- The People’s Commissar for Foreign Affairs
- ” ” ” ” War (and Marine)
- ” ” ” ” Foreign Trade
- Posts and Telegraphs
- Workers’ and Peasants Inspection
- The Chairman of the Supreme Economic Council
- General Provisions
12. For the purposes of ratifying revolutionary legislation an the territory of the Union, and for coordinating the activities of the united Republics in the struggle against counterrevolution, there shall be established in the Union Central Executive Committee a Supreme Court, with the functions of a supreme body for court control, and in the Council of People’s Commissars a section of the State Political Department, the chairman of which shall participate in the Union Council of People’s Commissars in an advisory capacity.
13. The decrees and orders of the Union Council of People’s Commissars shall be binding upon all the united Republics and shall be carried out throughout the territory of the Union.
14. The decrees and orders of the Union Central Executive Committee and Council of People’s Commissars shall be printed in the languages of the united Republics (Russian, Ukrainian, White Russian, Georgian, Armenian and Turkish).
15. The Central Executive Committees of the united Republics may lodge protests against the decrees and orders of the Union Council of People’s Commissars with the Presidium of the Union Central Executive Committee, but must not suspend their execution.
16. The decrees and orders of the Union Council of People’s Commissars may be set aside only by the Union Central Executive Committee and its Presidium. The acts of the Councils of People’s Commissars of the individual republics may be set aside by the Union Central Executive Committee, its Presidium, and the Union Council of People’s Commissars.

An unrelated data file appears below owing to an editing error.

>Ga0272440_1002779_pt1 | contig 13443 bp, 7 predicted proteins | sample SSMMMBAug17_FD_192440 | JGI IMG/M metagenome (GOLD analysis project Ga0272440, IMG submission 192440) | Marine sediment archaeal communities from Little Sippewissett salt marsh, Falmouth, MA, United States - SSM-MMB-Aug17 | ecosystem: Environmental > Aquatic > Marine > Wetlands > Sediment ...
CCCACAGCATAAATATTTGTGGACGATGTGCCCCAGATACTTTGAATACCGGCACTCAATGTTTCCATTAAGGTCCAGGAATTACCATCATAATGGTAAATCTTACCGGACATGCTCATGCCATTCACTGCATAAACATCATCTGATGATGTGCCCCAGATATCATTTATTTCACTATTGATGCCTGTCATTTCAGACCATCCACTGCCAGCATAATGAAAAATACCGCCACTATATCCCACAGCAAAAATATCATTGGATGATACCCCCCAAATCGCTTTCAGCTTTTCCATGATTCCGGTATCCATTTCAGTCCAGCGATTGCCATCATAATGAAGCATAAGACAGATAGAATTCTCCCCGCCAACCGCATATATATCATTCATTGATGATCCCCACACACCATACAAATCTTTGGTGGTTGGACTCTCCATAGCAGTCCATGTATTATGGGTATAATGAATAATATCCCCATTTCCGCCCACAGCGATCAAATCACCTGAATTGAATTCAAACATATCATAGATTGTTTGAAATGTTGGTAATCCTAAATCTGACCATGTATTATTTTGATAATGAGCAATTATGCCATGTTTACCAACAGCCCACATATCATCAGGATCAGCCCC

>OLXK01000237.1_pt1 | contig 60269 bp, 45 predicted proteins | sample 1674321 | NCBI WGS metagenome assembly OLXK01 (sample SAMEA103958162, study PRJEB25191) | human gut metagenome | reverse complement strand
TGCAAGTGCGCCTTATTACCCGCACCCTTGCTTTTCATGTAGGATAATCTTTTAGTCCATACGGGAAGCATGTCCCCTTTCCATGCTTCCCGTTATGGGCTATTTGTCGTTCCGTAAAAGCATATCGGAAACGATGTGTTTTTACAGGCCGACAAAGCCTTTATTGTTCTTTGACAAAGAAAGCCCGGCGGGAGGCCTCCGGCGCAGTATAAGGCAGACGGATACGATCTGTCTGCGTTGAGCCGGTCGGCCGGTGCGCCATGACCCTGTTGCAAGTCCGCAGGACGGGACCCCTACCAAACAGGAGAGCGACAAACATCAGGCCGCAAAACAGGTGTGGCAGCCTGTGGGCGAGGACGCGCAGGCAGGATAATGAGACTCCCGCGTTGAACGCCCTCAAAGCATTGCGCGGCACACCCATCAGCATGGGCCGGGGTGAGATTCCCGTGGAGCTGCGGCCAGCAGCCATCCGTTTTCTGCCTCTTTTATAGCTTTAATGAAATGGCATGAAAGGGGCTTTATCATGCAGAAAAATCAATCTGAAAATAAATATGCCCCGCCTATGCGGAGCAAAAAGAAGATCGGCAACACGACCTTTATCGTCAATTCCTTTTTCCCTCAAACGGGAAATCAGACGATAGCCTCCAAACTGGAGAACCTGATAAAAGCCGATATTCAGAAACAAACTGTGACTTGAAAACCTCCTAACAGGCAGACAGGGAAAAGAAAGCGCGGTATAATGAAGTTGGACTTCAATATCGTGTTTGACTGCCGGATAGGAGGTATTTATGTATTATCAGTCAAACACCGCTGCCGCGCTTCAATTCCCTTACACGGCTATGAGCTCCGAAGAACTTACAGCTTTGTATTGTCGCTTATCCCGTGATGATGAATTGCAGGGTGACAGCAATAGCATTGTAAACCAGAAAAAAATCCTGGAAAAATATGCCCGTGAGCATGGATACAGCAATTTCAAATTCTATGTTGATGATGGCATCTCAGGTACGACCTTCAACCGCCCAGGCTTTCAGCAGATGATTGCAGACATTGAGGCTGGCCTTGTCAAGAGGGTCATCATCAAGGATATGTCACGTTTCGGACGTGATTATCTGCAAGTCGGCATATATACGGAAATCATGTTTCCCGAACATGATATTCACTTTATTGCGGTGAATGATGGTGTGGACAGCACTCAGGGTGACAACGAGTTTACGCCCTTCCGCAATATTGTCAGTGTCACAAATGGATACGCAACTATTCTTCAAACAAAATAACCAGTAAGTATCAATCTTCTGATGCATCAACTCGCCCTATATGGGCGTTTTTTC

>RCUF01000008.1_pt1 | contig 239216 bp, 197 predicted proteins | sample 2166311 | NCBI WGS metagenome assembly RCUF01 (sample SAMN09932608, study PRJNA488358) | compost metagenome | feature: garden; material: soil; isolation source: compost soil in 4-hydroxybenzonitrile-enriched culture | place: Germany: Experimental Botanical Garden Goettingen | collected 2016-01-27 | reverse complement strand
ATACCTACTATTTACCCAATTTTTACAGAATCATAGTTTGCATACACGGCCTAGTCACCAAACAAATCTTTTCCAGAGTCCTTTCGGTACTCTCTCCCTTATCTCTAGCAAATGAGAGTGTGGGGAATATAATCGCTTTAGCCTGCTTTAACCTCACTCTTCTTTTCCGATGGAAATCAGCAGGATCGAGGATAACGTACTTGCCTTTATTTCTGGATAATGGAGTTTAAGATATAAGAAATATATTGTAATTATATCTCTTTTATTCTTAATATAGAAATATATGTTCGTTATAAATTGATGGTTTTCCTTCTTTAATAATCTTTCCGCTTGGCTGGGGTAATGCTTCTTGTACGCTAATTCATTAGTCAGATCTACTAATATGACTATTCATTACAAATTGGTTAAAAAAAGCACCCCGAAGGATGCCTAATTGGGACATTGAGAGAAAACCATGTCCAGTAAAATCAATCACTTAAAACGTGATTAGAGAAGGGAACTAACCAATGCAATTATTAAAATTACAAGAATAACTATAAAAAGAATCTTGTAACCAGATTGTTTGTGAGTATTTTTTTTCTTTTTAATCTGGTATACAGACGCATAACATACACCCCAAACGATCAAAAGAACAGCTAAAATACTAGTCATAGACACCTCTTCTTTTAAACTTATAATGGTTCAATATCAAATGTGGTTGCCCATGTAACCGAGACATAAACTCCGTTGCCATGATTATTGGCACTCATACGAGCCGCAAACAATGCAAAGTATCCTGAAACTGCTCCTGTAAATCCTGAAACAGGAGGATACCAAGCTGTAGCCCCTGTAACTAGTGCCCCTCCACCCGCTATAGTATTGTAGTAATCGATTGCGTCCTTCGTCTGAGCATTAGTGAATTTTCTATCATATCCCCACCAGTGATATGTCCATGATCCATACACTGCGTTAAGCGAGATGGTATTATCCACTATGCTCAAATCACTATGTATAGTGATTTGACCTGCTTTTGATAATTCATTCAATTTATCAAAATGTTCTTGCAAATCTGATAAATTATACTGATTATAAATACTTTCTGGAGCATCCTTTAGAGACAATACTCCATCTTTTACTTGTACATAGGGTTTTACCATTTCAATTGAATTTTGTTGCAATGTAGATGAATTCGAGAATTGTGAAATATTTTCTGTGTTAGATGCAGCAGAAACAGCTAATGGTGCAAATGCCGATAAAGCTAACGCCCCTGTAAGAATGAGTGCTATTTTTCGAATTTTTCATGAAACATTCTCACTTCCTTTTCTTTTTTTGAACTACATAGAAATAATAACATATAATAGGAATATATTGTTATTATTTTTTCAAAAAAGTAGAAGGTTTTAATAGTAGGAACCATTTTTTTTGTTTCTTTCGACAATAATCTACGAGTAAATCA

17. The execution of Orders issued by the People’s Commissars of the Union may be suspended by the Central Executive Committees of the united Republics, or their presidia, only when they do not correspond with the decisions of the Union Council of People’s Commissars or Central Executive Committee. In such cases the Central Executive Committee of the united Republic, or its Presidium, shall immediately inform the Union Council of People’s Commissars and the appropriate Union People’s Commissar.
18. The Council of People’s Commissars of each of the united republics shall consist of:
The Chairman of the Supreme Economic Council.
The People’s Commissar for Agriculture. Food.
Workers’ and Peasants’ Inspection.
and, in a consultative capacity, the representatives of the Union Commissariats for Foreign Affairs, War, Foreign Trade, Transport, and Post and Telegraphs.
19. The Supreme Economic Council and the People’s Commissariats for Food, Finance, Labor, and Workers’ and Peasants’ Inspection of the united Republics shall be immediately subordinated to the Central Executive Committees and the Councils of People’s Commissars of the united Republics, but shall be guided by the instructions of the appropriate Union People’s Commissars.
20. The republics entering into the Union shall have their own budgets, which shall form an integral part of the general Union budget, and shall be approved by the Union Central Executive Committee. The revenue and expenditure sides of the budgets of the Republics shall be drawn up by the Union Central Executive Committee. The list of revenues, and the amount of each, forming part of the budgets of the united Republics, shall be determined by the Union Central Executive Committee.
21. A uniform civilian status shall apply to all citizens of the united Republics.
22. The Union shall have its own flag, coat of arms, and State seal.
23. The capital of the Union shall be Moscow.
24. The united Republics shall modify their constitutions as required by the present treaty.
25. The Union Congress of Soviets is the only competent body for the ratification of, alteration or addition to, the Treaty of Union.
26. Each of the united Republics retains its full liberty to leave the Union if it so desires.
Moscow, December 30,1922
Source: Russian Information and Review. Vol. II, No. 16 (20 January 1923).